Automotive glass reached a turning point in 2005.
That year the National Highway Traffic Safety Administration issued a clarification of its regulations for automotive glazing. NHTSA's statement said polycarbonate could be used in windows in place of glass provided it met the same performance standards as glass.
"We sent the NHTSA clarification statement to 19 OEMs around the world," says Exatec LLC CEO John Madej. "It allowed us to get beyond technical and legal questions and focus on vehicle performance."
In 2005 Exatec was running about 30 prototype window programs. That jumped to 275 in 2006.
Polycarbonate is 40 to 50 percent lighter than tempered glass and 50 to 60 percent lighter than laminated glass. Designers have been shaving weight out of every part of the vehicle for decades. Windows, though, have been largely untouched.
Panoramic roofs are a styling trend that plays into polycarbonate's strengths, Madej says. Consumers like them because they allow more light into the vehicle. But designers hesitate to add more roof weight because of the risk of rollovers.
The 2006 Mercedes GL class used a polycarbonate roof panel. Daimler AG's 2008 Smart ForTwo also has a polycarbonate roof. The concept Chevrolet Volt uses polycarbonate in the doors, roof and rear hatch. The roof panel of the Volt was designed with touch controls for interior lighting.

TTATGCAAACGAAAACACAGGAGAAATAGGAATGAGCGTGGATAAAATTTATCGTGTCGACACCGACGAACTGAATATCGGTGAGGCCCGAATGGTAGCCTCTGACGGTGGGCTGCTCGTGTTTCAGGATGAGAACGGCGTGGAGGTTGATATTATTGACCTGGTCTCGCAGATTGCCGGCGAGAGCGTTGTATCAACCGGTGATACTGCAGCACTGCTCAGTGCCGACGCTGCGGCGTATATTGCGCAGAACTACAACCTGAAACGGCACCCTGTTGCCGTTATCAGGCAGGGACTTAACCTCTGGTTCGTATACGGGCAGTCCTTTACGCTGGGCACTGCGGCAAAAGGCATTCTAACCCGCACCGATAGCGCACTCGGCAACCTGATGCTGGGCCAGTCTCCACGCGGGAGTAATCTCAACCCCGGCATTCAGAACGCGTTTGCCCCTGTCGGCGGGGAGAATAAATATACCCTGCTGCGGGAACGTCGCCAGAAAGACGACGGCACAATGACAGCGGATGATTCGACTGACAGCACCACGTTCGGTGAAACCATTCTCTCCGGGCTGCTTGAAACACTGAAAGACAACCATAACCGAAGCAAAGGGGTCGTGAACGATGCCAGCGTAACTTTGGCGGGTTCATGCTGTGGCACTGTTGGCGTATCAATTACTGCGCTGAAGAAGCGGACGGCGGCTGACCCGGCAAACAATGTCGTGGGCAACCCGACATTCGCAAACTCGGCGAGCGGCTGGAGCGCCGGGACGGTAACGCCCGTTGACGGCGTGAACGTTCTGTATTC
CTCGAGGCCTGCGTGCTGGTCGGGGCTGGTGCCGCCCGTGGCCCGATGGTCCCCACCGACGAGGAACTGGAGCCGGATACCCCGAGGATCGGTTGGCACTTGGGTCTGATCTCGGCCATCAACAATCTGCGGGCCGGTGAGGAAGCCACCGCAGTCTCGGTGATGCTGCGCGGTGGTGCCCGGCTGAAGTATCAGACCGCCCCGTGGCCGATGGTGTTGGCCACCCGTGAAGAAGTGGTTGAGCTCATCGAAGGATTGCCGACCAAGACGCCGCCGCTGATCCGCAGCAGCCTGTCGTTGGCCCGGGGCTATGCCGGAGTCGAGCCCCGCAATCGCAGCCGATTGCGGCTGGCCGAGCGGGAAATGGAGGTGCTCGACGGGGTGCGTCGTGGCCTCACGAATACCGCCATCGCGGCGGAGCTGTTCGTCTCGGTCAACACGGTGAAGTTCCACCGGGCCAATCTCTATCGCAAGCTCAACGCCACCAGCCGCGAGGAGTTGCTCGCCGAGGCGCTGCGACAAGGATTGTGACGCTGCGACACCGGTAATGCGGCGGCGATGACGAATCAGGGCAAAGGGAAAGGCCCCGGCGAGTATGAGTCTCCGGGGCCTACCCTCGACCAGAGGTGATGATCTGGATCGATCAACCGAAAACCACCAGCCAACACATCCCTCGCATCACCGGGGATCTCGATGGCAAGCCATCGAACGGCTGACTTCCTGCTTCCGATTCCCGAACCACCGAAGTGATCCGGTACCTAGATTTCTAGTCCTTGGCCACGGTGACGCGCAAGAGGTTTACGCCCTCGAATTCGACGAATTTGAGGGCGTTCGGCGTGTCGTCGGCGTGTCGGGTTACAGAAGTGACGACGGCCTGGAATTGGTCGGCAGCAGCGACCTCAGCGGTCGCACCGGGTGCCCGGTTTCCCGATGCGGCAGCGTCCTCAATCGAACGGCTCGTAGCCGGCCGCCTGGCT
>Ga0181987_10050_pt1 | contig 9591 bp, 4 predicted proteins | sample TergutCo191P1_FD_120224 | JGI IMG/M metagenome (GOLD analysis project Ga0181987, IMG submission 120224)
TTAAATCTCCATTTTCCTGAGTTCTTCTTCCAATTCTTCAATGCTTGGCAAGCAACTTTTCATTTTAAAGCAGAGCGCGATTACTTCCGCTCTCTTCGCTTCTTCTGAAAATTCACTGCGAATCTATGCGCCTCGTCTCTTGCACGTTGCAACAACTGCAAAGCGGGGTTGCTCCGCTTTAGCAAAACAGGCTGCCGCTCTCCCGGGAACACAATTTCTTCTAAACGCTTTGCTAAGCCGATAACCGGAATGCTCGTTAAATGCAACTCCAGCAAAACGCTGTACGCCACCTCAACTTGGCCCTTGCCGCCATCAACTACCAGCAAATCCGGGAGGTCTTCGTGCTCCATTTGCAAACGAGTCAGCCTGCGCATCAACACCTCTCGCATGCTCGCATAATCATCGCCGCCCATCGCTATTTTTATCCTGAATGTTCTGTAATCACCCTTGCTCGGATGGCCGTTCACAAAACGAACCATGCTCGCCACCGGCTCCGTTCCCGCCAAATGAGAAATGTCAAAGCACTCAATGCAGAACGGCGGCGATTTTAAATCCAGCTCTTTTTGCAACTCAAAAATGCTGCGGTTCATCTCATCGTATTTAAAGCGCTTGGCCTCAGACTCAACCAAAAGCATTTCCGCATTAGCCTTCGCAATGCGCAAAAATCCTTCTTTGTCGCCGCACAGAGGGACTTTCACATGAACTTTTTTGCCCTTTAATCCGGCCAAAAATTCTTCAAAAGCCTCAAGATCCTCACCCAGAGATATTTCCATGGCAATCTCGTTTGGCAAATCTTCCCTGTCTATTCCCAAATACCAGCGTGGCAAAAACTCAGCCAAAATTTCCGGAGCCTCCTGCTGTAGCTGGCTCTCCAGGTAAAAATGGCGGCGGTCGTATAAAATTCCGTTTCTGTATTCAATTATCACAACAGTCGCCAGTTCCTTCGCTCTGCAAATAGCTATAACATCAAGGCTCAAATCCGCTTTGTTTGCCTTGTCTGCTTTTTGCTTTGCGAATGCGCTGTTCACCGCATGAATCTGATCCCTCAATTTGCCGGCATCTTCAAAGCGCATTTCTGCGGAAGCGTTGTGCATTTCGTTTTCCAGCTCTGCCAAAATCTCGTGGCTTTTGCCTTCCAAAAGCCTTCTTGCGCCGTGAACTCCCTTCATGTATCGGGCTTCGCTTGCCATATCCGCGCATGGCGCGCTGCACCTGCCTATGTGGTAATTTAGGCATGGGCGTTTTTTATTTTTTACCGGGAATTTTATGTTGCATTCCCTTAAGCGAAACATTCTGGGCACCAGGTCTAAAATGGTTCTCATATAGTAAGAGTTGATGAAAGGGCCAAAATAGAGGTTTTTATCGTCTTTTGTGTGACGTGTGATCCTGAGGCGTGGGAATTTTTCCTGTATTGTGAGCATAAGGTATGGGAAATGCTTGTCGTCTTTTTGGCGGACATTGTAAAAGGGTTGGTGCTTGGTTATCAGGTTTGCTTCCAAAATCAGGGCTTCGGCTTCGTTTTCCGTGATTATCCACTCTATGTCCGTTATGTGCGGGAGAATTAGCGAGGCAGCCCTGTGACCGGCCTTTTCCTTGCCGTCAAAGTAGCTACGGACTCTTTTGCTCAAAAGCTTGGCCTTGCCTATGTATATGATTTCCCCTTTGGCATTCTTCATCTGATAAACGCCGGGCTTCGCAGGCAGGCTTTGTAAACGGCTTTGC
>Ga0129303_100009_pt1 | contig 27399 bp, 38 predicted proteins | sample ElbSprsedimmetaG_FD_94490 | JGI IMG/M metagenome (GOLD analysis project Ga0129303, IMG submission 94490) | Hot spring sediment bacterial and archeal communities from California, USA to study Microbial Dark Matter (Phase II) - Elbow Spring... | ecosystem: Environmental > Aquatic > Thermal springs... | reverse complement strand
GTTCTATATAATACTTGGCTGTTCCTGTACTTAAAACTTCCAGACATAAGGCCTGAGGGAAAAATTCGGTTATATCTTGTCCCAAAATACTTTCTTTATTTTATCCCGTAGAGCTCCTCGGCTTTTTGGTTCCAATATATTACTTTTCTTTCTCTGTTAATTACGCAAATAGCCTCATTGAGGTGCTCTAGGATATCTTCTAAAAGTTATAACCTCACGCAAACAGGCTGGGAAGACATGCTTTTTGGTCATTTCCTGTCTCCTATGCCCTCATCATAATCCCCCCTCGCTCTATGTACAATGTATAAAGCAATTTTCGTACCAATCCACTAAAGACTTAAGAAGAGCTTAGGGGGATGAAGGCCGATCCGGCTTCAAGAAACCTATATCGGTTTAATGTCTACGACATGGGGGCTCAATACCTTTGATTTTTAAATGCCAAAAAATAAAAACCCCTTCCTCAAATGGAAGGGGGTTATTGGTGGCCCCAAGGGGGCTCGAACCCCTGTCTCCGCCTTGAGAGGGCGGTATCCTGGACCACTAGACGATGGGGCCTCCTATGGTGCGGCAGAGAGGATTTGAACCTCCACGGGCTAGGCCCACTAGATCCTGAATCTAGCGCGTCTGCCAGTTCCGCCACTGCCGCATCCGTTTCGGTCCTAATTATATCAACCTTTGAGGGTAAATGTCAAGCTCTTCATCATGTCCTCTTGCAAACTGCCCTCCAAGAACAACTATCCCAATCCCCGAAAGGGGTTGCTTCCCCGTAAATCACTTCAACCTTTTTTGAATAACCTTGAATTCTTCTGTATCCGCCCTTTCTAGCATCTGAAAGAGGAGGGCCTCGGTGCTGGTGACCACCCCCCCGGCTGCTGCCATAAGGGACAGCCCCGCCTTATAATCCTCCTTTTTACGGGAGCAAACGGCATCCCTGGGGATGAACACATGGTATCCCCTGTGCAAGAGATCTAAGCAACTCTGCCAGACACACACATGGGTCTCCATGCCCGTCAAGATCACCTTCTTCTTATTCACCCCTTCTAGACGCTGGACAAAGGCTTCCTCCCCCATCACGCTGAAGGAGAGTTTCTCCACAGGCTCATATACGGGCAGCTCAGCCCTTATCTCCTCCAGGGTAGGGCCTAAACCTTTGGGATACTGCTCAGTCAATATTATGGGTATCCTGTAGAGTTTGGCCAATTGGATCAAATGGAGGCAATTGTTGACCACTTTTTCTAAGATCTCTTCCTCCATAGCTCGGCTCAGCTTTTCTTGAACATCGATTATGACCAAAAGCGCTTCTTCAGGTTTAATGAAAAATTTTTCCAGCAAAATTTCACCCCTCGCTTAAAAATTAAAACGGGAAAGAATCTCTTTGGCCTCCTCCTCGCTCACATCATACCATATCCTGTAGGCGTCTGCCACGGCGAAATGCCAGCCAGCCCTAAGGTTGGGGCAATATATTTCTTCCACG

Wade Bryant, General Motors' design manager for advanced interiors, says GM plans to use polycarbonate glazing in two unspecified vehicle programs launching between 2010 and 2012. "Polycarbonate will have a distinct advantage in any future vehicle that needs to achieve weight savings," Bryant says.
Polycarbonate is more expensive than glass. High-volume production runs and greater design flexibility may help lower this cost premium. Bryant praises polycarbonate's "formability."
"You can do channels for lighting, sharp creases and other features in polycarbonate that you can't do in glass," he says.
Exatec's polycarbonate glazing technology can be used for all vehicle window applications except the front windshield. The company has developed a conductive paste that can be used to form the defroster lines on the backlight, replacing wires. Madej says the company is working with a number of automakers on projects that will be commercial after 2010.
He adds: "We know we have to continue to innovate on both the polycarbonate side and the coating side to maximize performance."